This beautiful Grade II listed house is located in a village in Dorset, surrounded by wonderful gardens and countryside. On seeing Jeremy Musson’s review in Country Life of our exhibition Lines of Beauty at the Foundling Museum, the owners commissioned us to make new ceilings for their drawing room and sitting room.
The house is predominantly 17th century with some later additions. The main entrance brings you directly into the drawing room, a generous space with three quarter height oak panelling and a stone fire surround. On the right is the sitting room, a smaller but nicely proportioned room with windows overlooking the front and rose gardens. The drawing room is 17th century in character and although the sitting room is from the same date, the interior gives the impression of being slightly later. One of the owners, a film director with a keen eye for detail, had seen Wardington Manor in Oxfordshire and fell in love with the unique Arts & Crafts plasterwork there. Our brief was to create original ceilings that would be in sympathy with the age of the house, reflect its bucolic landscape, and channel something of the playfulness of Wardington.
The backbone of the drawing room design is a geometric pattern of strapwork, which reflects the tradition of 17th century plasterwork in the South West. It was also strongly influenced by the Arts & Crafts plasterwork at the National Trust’s Wightwick Manor in the West Midlands. The lines that spring from the mouths of the pike weave through the strapwork, turning into curling tendrils of stems, leaves and flowers. Square panels feature relief sculptures of local wildlife: blackbirds, an owl and a swan. Circular panels contain tulips, narcissi, roses and poppies, which are favourites of the owner. A kingfisher and swallows flit across the background.
The sitting room ceiling has a centre of oak leaves, some six feet in diameter. Tucked away among the branches are a wren and a pair of mice stealing acorns. The design is completed by the plain running mouldings which provide a little formality and pull it all together.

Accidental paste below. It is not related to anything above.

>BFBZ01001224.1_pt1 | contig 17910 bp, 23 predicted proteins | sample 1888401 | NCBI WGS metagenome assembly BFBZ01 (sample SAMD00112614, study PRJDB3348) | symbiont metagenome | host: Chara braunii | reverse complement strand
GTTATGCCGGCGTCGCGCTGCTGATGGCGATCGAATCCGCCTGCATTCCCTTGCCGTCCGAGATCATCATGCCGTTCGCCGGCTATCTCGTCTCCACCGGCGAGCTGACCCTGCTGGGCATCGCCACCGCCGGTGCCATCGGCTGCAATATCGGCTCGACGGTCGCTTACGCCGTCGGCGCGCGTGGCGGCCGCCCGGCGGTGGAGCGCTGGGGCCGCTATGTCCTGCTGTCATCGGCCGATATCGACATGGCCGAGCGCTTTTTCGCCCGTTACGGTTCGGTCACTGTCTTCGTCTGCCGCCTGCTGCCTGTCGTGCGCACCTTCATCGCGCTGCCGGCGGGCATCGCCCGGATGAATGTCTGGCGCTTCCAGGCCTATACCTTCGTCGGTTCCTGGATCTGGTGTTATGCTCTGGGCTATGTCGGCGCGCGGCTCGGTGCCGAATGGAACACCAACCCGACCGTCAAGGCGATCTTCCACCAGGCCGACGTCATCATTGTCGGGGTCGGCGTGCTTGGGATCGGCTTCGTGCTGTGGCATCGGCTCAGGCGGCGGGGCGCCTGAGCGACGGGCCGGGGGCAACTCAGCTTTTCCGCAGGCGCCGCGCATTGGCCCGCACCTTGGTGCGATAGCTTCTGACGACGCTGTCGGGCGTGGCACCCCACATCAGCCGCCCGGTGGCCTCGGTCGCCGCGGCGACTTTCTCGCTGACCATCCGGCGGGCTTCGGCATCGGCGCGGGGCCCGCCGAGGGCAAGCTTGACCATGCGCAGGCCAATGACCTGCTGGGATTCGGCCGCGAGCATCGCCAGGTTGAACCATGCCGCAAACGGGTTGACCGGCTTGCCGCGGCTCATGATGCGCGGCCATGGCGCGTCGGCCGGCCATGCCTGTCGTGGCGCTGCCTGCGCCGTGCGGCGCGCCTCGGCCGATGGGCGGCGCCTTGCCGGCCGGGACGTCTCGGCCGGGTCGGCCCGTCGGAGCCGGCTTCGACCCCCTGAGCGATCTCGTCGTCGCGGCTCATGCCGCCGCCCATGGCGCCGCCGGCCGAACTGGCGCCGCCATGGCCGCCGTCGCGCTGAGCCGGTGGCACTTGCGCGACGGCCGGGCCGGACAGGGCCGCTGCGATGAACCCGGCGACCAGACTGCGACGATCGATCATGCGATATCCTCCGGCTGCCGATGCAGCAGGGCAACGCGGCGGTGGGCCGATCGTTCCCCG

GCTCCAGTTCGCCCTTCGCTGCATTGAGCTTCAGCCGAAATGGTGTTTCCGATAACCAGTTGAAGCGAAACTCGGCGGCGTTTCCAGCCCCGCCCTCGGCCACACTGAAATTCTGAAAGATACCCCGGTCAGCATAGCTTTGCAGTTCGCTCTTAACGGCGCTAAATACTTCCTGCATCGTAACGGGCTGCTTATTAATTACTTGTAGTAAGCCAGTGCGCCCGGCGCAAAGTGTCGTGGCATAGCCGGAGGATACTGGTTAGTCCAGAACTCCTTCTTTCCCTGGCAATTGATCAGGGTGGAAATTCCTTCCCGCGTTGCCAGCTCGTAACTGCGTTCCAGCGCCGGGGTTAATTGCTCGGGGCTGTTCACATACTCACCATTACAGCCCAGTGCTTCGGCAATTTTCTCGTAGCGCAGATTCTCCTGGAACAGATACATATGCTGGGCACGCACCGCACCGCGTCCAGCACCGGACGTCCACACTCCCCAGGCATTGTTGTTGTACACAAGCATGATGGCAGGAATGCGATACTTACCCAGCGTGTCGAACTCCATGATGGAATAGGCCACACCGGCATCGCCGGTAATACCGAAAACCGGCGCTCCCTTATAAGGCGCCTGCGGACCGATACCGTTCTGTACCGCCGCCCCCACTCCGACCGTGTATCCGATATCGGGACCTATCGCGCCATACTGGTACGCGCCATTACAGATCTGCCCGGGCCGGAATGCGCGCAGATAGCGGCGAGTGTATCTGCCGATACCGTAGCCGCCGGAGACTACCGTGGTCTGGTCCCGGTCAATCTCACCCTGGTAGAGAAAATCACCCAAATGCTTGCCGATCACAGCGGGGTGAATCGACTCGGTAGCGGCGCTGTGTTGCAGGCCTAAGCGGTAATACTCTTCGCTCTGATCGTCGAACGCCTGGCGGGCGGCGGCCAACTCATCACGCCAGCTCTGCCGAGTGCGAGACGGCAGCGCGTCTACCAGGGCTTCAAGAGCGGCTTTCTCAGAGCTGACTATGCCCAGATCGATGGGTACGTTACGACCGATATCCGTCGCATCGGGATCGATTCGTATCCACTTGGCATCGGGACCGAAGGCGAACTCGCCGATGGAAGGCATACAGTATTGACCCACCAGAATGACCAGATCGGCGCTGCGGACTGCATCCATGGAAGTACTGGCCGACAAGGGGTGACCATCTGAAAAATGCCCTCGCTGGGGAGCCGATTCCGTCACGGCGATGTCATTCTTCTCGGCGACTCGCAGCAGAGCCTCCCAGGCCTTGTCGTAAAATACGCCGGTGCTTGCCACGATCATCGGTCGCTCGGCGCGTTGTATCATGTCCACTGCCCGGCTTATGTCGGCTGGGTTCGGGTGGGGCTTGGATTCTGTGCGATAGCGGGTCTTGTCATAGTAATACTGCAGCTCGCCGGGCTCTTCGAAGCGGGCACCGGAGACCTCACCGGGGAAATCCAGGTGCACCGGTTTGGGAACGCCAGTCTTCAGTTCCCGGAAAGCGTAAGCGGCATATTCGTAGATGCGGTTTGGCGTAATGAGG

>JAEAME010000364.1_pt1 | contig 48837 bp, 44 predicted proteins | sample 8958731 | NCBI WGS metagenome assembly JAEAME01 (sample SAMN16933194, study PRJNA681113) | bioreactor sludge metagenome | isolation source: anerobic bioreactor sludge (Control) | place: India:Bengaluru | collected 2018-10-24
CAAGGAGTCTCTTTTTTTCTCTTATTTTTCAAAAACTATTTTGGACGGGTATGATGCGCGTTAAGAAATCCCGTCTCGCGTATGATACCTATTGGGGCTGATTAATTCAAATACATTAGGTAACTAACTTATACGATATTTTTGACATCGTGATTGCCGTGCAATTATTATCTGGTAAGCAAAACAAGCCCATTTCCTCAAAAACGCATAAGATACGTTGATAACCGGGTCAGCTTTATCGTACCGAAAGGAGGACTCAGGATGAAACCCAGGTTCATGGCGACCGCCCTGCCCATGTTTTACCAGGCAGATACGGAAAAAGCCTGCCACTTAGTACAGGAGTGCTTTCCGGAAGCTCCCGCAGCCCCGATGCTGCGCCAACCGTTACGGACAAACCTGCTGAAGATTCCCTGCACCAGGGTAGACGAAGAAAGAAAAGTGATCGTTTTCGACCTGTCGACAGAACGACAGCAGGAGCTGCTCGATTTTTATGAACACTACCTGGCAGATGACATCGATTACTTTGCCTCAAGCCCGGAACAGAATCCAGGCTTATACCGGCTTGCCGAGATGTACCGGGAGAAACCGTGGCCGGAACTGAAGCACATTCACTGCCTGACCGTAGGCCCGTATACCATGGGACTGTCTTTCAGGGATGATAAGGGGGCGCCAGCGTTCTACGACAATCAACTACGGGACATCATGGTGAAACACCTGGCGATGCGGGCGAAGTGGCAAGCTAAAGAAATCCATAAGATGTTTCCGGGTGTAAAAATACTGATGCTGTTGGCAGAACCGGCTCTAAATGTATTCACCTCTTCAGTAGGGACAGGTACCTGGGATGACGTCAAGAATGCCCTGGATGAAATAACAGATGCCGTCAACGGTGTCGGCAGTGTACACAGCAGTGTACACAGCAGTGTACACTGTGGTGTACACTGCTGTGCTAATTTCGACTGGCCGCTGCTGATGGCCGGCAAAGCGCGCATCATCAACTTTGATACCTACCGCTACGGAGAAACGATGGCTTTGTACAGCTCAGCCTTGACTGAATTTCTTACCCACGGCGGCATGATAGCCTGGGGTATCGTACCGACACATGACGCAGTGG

In the 17th century, ceilings like this were made in lime plaster, with ribs run and detail modelled insitu. With the passing of three hundred years, many layers of paint, and not a straight line or sharp edge in sight, they have a softness and a character that is hard to replicate with modern methods and materials. The danger, we felt, would be to put a modern ceiling, all hard edges and straight lines, into a gentle and crooked old house. It would look machine made and totally out of place. On the other hand, we’re not great fans of fakery. So the order of the day was that the new ceiling should be handmade, lively and fluid.
To make the drawing room ceiling, we had the design printed full size onto templates and then divided it into manageable sections. We made up clay panels for each area and dressed these with the clay ribs. We drew into the clay background and gave the flat areas a subtle, dragged texture. Every surface, rib and tendril was individually modelled by hand. Meanwhile Geoffrey modelled the bird and flower panels. The completed models were moulded and cast – the entire ceiling numbered some 40 casts which all fitted together in a jigsaw puzzle to complete the ceiling, with no repeats. The sitting room centre was made in a similar fashion and the mouldings run on the bench.
Many thanks, above all, to our clients for such a wonderful commission. Thanks also to modellers Kate Montagne, Louisa Shorney and Kiri Walker, and to John Fowler, Marc Houghton, Andrew Carswell, Andy Clapham and the team at Clapham Joinery for helping us with the installation.
We are currently working on a third ceiling for the house; this time a contemporary design with a central rose depicting a lunar eclipse, and fiery flames (or stars) spinning out from the centre on spiraling arms. Pictures to follow!
Click here to find out more about Wardington Manor.